How to Be Ready When Disaster Strikes

How to Be Ready When Disaster Strikes


During a recent Thanksgiving Day road trip to see my parents in Indiana, a journey I make about every 3 to 6 months, usually alone, but this time with my two kids in tow , we witnessed an accident.

It All Happened in a Flash.

We were on I-24 between Chattanooga and Nashville, running at 70 MPH when suddenly, a car started fish-tailing and went from the far left lane across three lanes of traffic and off of the highway. Almost instantly, there was a huge cloud of dust and smoke and I was clearing traffic and exiting the interstate to render aid. As we passed through the cloud, we saw flames and the mangled car.


At this point in time, I already had my son – who was asleep and as it turns out, had no idea what interstate we were on nor what mile marker we were at – calling 911. Meanwhile, my daughter was already heading toward the car and I was positioning the vehicle to shield us from any explosion (it’s just what you know to do as a military guy). Somehow, the driver of the accident car had already gotten out of the car and came wondering out of the smoke and flames. My daughter grabbed her and got her away from the burning car and then went back to check for more victims.


Meanwhile, the 911 operator was running her script, and asking my son where we were at. Last he knew, we were Northbound on I-75. Nope, you’re on I-24 and at this location, said the operator. Help was dispatched.


This accident occurred at highway speed, and I’ve always read that anything above 45 MPH is usually not survivable. This time, even though the car hit a tree and as you can see from the photo, was completely mangled; the driver survived, if scared and injured.


As it happens, my daughter and I, who is an airline pilot, had just recently been discussing all the emergency first aid treatment I have received over the years, both in the Air Force and even way back in High School. So, following what I had been trained, though it occurred long ago in survival school and various other trainings, I applied direct pressure to the wounds, elevated the bleeding parts above the heart and then, because we also always carry a first aid kit, my son, who did an outstanding job, dressed the wounds, while I immobilized the wounded part and he used bottled water to start clearing the blood off. I knew you were not supposed to move a wounded person due to the fact it might do further damage, but the fact that the car was on fire and might explode and that the driver was moving on her own, meant just get her and all of us to safety and get metal between us and the flames. Meanwhile, I had asked the other people if anyone had a fire extinguisher, and we started to clear the area due to the imminent threat of explosion. A truck driver had one and gave it a shot, but it didn’t work completely.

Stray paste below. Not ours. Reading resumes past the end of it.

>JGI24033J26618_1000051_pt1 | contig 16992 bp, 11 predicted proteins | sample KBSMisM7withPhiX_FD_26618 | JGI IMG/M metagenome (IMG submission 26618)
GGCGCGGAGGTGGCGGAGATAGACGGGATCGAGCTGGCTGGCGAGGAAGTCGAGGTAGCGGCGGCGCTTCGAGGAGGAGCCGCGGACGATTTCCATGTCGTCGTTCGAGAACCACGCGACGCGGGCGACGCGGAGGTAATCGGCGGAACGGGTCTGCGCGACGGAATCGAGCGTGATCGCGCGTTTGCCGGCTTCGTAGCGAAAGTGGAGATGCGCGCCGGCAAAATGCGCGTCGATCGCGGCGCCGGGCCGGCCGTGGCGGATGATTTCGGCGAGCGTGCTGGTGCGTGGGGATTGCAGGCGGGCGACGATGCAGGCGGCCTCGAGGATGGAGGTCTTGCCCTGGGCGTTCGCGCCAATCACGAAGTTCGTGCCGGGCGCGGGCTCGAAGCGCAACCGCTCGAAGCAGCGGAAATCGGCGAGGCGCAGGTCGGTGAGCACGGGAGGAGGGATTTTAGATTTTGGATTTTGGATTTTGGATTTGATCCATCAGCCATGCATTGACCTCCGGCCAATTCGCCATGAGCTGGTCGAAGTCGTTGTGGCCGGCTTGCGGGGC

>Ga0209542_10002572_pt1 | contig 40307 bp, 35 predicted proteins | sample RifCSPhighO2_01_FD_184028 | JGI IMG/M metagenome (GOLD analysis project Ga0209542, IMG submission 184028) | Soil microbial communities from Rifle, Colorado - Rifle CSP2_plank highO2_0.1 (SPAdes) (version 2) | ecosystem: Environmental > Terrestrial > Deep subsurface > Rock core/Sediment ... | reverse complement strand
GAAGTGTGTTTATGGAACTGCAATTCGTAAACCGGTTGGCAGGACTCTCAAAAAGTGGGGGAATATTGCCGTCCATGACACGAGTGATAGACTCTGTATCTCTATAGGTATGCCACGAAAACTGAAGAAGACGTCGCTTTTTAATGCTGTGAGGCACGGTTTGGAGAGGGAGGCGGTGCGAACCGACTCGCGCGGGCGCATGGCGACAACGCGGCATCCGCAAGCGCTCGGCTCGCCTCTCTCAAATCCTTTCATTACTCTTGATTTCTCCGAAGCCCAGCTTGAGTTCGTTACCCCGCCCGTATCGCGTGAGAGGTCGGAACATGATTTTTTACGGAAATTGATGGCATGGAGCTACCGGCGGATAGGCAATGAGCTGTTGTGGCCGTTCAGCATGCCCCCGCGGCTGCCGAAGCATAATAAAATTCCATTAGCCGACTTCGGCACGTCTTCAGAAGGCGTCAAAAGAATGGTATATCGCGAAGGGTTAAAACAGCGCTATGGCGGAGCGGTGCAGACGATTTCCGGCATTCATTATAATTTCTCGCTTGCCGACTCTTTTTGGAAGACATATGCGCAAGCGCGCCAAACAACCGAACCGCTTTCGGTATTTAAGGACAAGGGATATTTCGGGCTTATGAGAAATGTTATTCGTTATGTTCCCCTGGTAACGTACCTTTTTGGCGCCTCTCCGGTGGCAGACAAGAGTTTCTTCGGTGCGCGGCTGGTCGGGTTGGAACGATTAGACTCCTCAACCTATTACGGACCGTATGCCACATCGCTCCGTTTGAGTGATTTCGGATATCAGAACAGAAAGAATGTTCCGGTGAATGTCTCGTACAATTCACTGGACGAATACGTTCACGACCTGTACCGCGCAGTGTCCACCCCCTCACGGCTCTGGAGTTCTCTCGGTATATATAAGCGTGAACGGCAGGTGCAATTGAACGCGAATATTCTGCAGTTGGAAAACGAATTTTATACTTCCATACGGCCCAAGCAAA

All of the above happened very quickly, as it usually does. But the police and fire departments soon showed up, doused the flames and took over the task of caring for the poor accident victim. She was doing fine, but showing signs of shock and was out of immediate danger.


The police thanked us and we were on our merry way. You can bet everyone had a lot to talk about and reflect upon what just happened. It’s just what you do when you are a bi-national, multi-nation growing up kind of family.

So What Did We Learn?

  • Get first aid training. This was not the first time I’ve put mine to use nor, I suspect, will it be the last.
  • Carry a First Aid Kit in your vehicle and know what’s in it. When I was stationed in Germany, you had to have one in your car and I believe a can of gasoline as well. Seemed like overkill at the time. Now, not so much.
  • Maintain Situational Awareness. At 70 MPH, a car covers about 103 feet in a second. Even though I had actually witnessed the entirety of this accident, I could not immediately discern where the car was at until I saw the cloud. Meanwhile, I needed to get my vehicle to a stop within range of the accident vehicle while not getting in an accident myself. I am guessing that this entire process took less than 10 seconds, meaning we probably covered 700+ more feet of highway before we came to a stop.
  • Seats belts, airbags and safer cars seem to save lives. Well, duh.
  • You will get the shakes – after the fact. I did; we did. But during the actual event, you have to remain calm and convey it. Human emotions are apparently contagious. When the victim cries, you’ll get a lump in your throat. Be aware of this mirror neuron effect and consciously try to project ‘positivity’. The person in your care desperately needs it.
  • Stop and have a cup of coffee or even two – and take some time to calm down after such an event.
  • Someone has to take charge. That’s usually me. But it may be you. You will need to ‘Hold Until Relieved’.

  • Talk about it afterward. Rewind the tape.
  • Learn what you can from it for the next time.
  • The technology helped. Having that 911 Operator be able to pinpoint our location accurately was pretty amazing (even to a jaded tech guy like me). I think a telemedicine application, like Healthchat, could be very useful in these situations.

Christmas lies just ahead, so time for yet another long drive. Wish me luck.

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